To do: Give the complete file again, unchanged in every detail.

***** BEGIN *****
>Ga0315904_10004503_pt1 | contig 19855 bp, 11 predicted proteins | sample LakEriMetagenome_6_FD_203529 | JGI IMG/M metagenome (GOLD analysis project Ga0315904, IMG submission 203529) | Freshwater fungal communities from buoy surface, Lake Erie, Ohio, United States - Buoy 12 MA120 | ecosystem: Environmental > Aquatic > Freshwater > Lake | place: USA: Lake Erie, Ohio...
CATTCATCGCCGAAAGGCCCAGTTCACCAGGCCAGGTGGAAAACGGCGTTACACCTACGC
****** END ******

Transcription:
>Ga0315904_10004503_pt1 | contig 19855 bp, 11 predicted proteins | sample LakEriMetagenome_6_FD_203529 | JGI IMG/M metagenome (GOLD analysis project Ga0315904, IMG submission 203529) | Freshwater fungal communities from buoy surface, Lake Erie, Ohio, United States - Buoy 12 MA120 | ecosystem: Environmental > Aquatic > Freshwater > Lake | place: USA: Lake Erie, Ohio...
CATTCATCGCCGAAAGGCCCAGTTCACCAGGCCAGGTGGAAAACGGCGTTACACCTACGC